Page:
Trails

The map and junctions information that was formerly available here is now available on GaiaGPS at https://www.gaiagps.com/datasummary/folder/5b4e23c555d0dc5fd992f16948fb09de/. Trails, trailheads, and junctions are included in the map.

I am very happy with GaiaGPS, but it is not perfect, and one of the things it lacks is the ability to create a map key, showing the meaning of various features. So:

  • red = Pacific Crest Trail
  • purple = other trails within the wilderness
  • orange = access trails which are outside the wilderness
  • yellow = routes; these were formerly trails, but are now unmaintained and difficult to follow, and should be used only by people with a high level of trail finding skill
  • black = access roads (Barker Pass Rd)

The Pacific Crest Trail is of course a continuous trail, but I have broken it into sections between trail junctions, as I think most people will use these sections to compile trips combined with other trails. People doing through-hikes on the PCT will be using other sources.

The Tevis Trail in the northwest corner of the wilderness has changed, along with the wilderness boundary. The old road now ends at the saddle (which I call Foresthill Divide, because it is the divide between the North Fork and Middle Fork of the American River, and is named that further west), and the trail starts (or ends) there. There is also a trail down the Talbot Creek drainage, partly using the old road and partly newly constructed trail (not well constructed, mind you, just new), ending at a road which can be walked to Talbot Campground.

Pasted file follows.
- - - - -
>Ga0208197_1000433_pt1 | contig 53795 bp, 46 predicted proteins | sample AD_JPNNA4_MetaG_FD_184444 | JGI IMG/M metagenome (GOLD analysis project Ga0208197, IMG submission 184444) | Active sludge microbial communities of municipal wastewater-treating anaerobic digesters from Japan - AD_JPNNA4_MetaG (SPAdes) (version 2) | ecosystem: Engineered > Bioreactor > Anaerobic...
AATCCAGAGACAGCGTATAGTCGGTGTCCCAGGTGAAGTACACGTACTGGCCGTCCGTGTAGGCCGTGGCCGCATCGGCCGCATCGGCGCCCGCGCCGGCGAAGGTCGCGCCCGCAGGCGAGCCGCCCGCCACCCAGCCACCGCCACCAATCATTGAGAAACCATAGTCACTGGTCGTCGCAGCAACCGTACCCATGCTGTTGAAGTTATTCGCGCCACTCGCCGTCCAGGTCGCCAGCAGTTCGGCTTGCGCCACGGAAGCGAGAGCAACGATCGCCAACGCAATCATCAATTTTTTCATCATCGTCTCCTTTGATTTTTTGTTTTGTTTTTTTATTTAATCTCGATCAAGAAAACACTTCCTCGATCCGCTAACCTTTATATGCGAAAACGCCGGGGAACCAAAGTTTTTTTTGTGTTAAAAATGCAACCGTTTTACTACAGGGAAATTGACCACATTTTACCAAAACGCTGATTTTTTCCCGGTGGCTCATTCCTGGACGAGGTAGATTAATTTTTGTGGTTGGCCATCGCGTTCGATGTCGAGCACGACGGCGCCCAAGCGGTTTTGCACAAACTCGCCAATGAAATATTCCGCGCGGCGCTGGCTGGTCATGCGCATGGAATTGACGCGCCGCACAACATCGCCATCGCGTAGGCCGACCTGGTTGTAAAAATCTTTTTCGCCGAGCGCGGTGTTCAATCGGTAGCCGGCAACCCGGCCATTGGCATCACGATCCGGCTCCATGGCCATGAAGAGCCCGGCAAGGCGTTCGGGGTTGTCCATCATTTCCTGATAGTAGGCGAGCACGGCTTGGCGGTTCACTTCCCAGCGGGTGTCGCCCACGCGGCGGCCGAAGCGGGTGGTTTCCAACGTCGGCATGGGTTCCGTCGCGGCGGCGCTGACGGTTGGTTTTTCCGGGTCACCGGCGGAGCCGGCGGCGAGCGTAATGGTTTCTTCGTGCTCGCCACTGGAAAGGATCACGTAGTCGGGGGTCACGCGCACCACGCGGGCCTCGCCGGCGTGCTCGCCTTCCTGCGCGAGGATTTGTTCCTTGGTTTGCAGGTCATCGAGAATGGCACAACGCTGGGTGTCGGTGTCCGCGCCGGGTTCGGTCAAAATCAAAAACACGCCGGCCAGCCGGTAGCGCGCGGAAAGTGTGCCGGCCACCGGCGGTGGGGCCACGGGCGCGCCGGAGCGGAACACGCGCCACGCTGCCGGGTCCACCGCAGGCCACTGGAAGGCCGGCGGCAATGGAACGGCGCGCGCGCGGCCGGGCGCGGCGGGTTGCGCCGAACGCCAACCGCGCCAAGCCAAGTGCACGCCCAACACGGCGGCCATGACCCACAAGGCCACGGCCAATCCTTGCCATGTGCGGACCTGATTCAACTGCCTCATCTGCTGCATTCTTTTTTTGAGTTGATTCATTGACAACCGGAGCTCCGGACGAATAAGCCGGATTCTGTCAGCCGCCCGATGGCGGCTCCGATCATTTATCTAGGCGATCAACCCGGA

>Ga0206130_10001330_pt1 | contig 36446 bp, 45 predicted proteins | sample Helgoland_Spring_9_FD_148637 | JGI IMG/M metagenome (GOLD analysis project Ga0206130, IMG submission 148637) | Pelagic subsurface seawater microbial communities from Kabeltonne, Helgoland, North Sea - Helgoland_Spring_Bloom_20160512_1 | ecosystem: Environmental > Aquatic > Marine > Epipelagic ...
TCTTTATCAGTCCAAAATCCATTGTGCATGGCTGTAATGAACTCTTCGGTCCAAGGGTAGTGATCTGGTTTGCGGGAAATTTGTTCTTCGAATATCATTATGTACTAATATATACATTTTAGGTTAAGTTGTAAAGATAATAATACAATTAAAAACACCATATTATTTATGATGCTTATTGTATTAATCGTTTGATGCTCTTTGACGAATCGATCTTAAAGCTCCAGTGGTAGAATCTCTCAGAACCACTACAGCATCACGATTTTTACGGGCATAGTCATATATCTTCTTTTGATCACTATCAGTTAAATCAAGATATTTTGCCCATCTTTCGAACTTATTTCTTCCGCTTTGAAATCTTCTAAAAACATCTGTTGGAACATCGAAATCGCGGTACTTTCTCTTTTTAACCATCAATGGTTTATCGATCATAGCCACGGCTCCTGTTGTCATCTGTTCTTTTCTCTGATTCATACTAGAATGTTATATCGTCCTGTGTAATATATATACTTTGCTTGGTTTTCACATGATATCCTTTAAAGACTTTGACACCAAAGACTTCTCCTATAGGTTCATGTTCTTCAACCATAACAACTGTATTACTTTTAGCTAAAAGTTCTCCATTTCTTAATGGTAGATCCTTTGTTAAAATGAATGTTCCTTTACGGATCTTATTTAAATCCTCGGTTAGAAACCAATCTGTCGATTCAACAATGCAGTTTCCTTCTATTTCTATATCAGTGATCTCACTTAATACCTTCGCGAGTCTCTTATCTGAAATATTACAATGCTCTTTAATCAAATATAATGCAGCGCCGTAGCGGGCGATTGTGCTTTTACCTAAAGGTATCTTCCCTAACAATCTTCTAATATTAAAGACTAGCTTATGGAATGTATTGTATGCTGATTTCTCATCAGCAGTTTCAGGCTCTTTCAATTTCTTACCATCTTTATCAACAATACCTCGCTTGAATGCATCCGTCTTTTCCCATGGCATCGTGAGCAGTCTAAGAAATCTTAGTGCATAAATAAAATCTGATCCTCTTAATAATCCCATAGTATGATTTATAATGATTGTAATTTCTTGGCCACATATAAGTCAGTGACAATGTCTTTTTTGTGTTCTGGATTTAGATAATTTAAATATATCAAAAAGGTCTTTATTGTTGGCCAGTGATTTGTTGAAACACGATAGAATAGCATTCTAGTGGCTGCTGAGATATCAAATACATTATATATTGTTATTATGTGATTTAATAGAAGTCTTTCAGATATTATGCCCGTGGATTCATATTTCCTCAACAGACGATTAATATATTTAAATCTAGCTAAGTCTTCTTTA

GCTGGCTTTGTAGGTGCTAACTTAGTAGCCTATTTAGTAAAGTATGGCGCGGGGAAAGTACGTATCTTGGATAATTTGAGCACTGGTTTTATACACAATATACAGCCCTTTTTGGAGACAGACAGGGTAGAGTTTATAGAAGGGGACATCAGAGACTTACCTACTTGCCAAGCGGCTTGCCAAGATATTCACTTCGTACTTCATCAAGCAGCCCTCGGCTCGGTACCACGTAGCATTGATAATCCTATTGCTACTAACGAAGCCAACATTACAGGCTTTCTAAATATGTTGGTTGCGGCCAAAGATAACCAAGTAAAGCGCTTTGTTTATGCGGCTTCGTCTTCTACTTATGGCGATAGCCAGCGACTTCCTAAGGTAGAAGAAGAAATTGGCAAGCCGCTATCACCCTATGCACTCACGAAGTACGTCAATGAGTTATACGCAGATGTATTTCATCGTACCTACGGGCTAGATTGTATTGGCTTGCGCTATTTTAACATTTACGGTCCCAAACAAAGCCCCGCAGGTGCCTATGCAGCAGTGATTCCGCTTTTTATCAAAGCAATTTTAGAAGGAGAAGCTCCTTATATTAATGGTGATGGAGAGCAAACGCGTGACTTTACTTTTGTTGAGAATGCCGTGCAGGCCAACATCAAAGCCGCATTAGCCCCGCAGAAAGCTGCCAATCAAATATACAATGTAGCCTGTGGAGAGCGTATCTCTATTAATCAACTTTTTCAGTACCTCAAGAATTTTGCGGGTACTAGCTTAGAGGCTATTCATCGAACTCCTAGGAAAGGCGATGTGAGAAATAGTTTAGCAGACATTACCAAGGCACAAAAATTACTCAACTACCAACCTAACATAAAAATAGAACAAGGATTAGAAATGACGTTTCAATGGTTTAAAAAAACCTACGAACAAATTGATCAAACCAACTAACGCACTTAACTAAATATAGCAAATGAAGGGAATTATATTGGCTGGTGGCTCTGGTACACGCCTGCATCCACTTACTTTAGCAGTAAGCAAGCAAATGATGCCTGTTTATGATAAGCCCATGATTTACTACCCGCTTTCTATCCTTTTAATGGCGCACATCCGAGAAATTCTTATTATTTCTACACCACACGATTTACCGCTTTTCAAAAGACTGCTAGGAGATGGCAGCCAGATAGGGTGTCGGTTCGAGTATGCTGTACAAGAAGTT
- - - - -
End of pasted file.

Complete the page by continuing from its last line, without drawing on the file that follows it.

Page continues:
I do not yet have a track for the McKinstry trail/route, which comes from the south into the wilderness at the Rubicon River. Until I have that track, a description is available here.

The Buckskin Trail, shown on many maps (despite my best efforts to get the Forest Service and mapping entities to remove it), is not even a route, let alone a trail. It took the best of my trail finding abilities (which are considerable) to even follow the trace of the old trail. I would guess it was last maintained in the 1940s.

The ‘Junctions’ page has been removed. If you wish to view junction signs, go to the Granite Chief collection on Flickr, and search for ‘granitechiefwilderness’ & ‘sign’. However, this is not intended as a sign inventory. Some signs no longer exist, some are duplicates, some have been replaced with newer signs.

The ‘maps’ page has been removed.

4 thoughts on “Trails

  1. Pingback: Trail conditions 2018 | Granite Chief Wilderness

      1. Han Shelly

        I started on granite chief trail and after 2 miles I decided to go back because the snow was too slippery and I didn’t expect the snow at all! A crampon was necessary to go further especially I was there myself. I saw some places has one layer snow on top, a layer of ice, and a layer of running water at the bottom. Also, some sections of the trail was covered by snow or fallen trees. I went off trail several times and thankfully my GPS app brought me back to trail every time. Probably will go back and try again this month or next. Love the snow and view! >

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